Thu Dec 01 2016 22:37 November Film Roundup:
A few movies seen in a miserable month. Really high success rate
though! Plus, this is the first month since the beginning of Film Roundup where every feature I saw is a
new release. Maybe that counts for something in this messed-up world. Naw, who am I kidding? Update: turns out that's not even true, I forgot about Avanti! when I was writing this. When I was writing this I knew there was probably a movie I'd forgotten and I'd have to write an update like this one, and now it's happened.
- I saw a long series of Kieslowski shorts and the standout was Hospital
(1977), a slice-of-life documentary shot in a Warsaw trauma center where everything is super Communist and falling apart. Even the hammers don't work properly!
Unglamorous gore and unsexy nudity abound. For half these people it's
the worst day of their lives; for the other half it's just a normal
day of improvising.
- The Target Shoots First (2000): Watch it on Vimeo! A thought-provoking documentary about managing creative people in an anticreative environment/being creative with the disappointing materials on hand/being uncertain about the moral valence of your creative work. This film has a fun Office Space vibe, I think because of the editing. It was filmed at the last moment your boss might think "it's just home video, not like this could end up in a movie or anything."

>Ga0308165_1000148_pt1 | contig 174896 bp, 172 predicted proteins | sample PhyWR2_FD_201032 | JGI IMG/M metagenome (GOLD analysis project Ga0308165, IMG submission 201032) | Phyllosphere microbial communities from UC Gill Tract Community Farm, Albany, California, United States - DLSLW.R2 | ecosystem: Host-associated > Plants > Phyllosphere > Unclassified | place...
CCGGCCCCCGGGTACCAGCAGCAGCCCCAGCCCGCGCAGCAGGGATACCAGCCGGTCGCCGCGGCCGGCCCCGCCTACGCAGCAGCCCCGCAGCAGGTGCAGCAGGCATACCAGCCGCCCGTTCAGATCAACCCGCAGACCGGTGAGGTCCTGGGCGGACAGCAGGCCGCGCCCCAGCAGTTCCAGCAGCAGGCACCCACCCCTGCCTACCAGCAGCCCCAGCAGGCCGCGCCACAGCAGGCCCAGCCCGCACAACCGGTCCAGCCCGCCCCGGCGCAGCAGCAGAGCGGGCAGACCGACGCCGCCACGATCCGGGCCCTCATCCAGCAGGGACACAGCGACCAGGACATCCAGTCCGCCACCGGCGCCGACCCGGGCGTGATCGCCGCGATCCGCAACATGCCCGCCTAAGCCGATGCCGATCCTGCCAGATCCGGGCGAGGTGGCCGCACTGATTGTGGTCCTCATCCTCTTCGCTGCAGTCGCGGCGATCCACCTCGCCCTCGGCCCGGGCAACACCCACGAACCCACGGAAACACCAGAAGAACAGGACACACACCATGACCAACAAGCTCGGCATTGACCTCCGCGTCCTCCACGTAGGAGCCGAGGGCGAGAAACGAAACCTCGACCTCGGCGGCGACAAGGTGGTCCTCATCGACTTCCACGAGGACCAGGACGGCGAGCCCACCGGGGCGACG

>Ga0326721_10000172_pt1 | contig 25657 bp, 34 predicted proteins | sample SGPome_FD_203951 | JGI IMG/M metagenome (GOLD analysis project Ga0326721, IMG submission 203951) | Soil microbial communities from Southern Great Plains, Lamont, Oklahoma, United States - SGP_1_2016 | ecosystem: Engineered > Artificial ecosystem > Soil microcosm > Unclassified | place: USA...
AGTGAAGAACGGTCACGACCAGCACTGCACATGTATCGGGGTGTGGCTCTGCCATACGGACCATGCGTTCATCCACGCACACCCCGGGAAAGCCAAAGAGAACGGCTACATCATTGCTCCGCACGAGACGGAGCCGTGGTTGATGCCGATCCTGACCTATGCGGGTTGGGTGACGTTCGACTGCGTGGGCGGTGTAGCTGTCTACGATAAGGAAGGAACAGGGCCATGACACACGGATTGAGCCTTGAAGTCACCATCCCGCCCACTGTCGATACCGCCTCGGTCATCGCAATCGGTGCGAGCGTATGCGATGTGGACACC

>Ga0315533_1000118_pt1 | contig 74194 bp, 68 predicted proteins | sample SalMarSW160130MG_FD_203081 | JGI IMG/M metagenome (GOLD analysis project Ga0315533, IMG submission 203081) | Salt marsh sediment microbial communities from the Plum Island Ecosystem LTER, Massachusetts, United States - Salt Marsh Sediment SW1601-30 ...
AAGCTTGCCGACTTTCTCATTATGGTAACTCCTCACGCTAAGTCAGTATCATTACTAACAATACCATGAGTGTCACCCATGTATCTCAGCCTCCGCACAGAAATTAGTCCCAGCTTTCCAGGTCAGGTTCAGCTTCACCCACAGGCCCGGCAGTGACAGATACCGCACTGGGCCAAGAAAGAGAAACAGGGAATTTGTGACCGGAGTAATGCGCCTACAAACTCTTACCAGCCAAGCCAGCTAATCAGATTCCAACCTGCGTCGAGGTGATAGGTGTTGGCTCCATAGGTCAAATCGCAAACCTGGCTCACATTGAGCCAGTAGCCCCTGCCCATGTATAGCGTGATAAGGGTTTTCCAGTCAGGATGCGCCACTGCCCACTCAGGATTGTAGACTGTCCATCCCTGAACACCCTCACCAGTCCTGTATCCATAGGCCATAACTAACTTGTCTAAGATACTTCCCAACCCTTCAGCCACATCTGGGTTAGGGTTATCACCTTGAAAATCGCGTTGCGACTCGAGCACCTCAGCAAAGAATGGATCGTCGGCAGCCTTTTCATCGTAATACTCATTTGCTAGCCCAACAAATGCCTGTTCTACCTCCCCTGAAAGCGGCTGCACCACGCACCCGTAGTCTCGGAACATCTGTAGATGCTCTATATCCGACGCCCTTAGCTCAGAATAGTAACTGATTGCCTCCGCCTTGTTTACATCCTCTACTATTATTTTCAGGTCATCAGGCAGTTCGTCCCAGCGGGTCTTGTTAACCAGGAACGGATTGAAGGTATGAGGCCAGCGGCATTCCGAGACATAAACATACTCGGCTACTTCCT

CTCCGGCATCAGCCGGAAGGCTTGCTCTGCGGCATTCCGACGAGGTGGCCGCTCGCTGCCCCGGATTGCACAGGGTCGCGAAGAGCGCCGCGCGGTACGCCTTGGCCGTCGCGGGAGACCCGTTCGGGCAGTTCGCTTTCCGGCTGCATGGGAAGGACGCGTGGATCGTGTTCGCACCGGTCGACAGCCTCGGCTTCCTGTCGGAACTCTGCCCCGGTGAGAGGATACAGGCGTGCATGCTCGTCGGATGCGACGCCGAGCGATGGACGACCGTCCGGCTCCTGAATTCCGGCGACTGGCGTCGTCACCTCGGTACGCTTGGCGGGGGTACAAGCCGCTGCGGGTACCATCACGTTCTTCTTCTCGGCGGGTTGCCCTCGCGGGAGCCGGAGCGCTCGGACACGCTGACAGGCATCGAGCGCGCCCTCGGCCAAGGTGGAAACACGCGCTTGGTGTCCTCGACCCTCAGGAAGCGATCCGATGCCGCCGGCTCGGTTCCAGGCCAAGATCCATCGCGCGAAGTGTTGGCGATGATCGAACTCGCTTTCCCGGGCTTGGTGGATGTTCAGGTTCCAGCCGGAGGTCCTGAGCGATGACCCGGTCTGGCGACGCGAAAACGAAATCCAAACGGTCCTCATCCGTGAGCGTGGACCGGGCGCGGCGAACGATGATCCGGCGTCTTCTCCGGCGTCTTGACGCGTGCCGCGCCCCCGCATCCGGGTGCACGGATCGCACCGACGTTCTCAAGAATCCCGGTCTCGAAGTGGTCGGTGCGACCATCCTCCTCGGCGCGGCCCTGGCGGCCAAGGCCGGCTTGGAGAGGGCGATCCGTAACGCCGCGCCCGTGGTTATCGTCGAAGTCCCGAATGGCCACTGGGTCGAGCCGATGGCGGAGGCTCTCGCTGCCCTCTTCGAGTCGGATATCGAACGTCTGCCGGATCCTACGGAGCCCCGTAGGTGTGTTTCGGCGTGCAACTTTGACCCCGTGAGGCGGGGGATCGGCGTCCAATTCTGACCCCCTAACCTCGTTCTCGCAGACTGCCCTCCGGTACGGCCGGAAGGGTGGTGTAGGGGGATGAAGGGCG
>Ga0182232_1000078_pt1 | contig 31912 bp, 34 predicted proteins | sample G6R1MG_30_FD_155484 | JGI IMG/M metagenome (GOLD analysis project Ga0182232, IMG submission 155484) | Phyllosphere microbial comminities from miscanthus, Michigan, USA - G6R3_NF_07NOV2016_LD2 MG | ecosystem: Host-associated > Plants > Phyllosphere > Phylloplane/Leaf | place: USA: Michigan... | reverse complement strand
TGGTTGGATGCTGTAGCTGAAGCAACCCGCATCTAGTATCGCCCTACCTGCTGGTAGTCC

I loved the Aerosmith cameo. Steven Tyler saying "such a deal!" has become a catchphrase in our household. I'm pretty sure it's Steven Tyler who says that, but I admit I would fail any "Aerosmith member or random old dude of equivalent age?" test.
- The Age of Shadows (2016): Man, Korean movies, huh? This was